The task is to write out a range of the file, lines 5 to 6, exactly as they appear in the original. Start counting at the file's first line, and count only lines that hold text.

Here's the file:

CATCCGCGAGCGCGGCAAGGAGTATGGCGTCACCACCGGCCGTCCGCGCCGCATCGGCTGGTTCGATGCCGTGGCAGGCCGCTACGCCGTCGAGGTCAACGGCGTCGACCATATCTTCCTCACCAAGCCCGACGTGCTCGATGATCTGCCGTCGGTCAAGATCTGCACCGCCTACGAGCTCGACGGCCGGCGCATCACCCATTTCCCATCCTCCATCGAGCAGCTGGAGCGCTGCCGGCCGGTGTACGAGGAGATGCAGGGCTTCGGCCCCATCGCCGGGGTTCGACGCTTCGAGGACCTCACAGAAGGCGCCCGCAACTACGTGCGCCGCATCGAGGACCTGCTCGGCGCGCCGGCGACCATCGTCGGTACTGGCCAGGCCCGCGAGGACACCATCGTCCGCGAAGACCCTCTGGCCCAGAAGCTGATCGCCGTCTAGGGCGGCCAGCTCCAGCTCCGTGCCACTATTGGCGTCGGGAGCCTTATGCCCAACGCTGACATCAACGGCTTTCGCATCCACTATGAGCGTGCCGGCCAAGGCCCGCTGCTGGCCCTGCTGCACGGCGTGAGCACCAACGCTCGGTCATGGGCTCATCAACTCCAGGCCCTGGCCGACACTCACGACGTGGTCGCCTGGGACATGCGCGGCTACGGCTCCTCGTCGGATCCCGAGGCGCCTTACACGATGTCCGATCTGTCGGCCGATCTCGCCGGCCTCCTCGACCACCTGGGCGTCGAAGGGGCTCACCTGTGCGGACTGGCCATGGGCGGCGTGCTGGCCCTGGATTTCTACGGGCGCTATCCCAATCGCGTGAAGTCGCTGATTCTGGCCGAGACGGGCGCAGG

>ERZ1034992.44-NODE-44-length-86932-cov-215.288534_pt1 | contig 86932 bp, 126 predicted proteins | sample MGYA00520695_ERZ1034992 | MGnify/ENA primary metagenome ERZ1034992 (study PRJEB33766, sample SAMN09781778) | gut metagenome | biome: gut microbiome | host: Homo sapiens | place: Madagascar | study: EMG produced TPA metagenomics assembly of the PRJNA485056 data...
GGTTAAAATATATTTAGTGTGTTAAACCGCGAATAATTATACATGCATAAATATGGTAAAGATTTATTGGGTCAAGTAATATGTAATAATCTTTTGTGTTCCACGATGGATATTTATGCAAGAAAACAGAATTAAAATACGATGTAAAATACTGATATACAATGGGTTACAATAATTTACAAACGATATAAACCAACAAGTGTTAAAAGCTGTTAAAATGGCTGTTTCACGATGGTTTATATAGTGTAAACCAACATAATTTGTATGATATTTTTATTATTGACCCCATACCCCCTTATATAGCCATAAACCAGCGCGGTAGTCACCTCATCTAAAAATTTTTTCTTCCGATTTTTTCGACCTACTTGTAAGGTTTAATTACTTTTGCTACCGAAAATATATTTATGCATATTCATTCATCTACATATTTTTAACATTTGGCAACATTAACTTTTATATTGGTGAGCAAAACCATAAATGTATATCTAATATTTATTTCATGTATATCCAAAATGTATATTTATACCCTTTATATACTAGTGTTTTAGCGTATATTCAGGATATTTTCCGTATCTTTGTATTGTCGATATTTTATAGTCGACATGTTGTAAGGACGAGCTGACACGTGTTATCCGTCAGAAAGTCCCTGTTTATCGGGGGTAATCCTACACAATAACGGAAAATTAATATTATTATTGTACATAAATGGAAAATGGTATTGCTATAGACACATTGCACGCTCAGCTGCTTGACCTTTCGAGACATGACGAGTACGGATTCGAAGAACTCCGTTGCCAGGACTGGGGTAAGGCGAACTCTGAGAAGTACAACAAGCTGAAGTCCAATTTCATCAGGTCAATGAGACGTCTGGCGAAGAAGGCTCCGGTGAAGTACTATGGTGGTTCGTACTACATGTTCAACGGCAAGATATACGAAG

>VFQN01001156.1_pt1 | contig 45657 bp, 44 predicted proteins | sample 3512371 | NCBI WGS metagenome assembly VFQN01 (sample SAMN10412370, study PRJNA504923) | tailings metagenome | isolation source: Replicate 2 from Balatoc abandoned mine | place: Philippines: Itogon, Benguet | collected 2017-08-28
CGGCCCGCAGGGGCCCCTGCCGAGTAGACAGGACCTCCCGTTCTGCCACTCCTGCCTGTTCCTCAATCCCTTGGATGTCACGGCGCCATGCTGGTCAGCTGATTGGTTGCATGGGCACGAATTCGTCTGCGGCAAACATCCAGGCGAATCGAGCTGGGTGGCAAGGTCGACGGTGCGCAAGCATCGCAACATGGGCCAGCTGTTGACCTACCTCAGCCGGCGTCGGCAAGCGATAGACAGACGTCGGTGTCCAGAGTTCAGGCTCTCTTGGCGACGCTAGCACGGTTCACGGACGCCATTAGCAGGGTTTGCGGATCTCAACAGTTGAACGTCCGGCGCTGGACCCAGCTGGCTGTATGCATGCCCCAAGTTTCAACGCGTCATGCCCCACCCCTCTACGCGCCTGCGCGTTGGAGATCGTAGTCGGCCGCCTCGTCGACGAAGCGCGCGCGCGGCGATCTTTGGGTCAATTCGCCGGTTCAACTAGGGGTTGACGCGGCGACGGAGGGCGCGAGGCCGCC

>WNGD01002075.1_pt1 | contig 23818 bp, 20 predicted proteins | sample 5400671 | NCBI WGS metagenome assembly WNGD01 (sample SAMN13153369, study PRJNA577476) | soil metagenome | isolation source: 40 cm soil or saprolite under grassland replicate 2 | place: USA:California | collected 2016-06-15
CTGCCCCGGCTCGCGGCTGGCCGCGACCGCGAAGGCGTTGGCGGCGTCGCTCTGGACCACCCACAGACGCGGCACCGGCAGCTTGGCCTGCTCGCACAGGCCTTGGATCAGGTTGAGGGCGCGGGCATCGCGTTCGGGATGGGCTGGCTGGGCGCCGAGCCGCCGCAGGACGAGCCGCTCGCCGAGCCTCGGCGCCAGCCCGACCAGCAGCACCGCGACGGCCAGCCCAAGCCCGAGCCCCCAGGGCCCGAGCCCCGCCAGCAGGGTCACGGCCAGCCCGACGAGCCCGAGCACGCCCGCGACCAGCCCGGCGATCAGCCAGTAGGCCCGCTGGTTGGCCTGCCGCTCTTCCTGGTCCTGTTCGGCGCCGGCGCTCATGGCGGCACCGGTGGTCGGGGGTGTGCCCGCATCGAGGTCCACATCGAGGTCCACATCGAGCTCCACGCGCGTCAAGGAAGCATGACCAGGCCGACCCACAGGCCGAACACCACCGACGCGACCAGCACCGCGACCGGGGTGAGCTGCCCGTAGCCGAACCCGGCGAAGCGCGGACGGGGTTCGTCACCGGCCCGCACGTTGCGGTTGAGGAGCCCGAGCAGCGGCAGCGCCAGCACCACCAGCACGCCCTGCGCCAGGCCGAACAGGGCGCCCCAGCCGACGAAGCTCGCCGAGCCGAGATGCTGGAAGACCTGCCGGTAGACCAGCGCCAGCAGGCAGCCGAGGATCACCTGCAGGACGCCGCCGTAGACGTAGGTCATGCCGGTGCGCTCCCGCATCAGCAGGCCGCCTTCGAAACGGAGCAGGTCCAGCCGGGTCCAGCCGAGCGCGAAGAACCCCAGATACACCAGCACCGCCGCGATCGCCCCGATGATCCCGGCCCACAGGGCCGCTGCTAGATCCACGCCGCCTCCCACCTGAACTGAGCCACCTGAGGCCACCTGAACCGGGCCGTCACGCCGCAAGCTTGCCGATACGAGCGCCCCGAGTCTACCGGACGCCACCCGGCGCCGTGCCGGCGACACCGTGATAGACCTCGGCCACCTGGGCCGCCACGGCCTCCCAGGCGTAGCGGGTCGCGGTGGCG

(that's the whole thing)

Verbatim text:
CGGCCCGCAGGGGCCCCTGCCGAGTAGACAGGACCTCCCGTTCTGCCACTCCTGCCTGTTCCTCAATCCCTTGGATGTCACGGCGCCATGCTGGTCAGCTGATTGGTTGCATGGGCACGAATTCGTCTGCGGCAAACATCCAGGCGAATCGAGCTGGGTGGCAAGGTCGACGGTGCGCAAGCATCGCAACATGGGCCAGCTGTTGACCTACCTCAGCCGGCGTCGGCAAGCGATAGACAGACGTCGGTGTCCAGAGTTCAGGCTCTCTTGGCGACGCTAGCACGGTTCACGGACGCCATTAGCAGGGTTTGCGGATCTCAACAGTTGAACGTCCGGCGCTGGACCCAGCTGGCTGTATGCATGCCCCAAGTTTCAACGCGTCATGCCCCACCCCTCTACGCGCCTGCGCGTTGGAGATCGTAGTCGGCCGCCTCGTCGACGAAGCGCGCGCGCGGCGATCTTTGGGTCAATTCGCCGGTTCAACTAGGGGTTGACGCGGCGACGGAGGGCGCGAGGCCGCC

>WNGD01002075.1_pt1 | contig 23818 bp, 20 predicted proteins | sample 5400671 | NCBI WGS metagenome assembly WNGD01 (sample SAMN13153369, study PRJNA577476) | soil metagenome | isolation source: 40 cm soil or saprolite under grassland replicate 2 | place: USA:California | collected 2016-06-15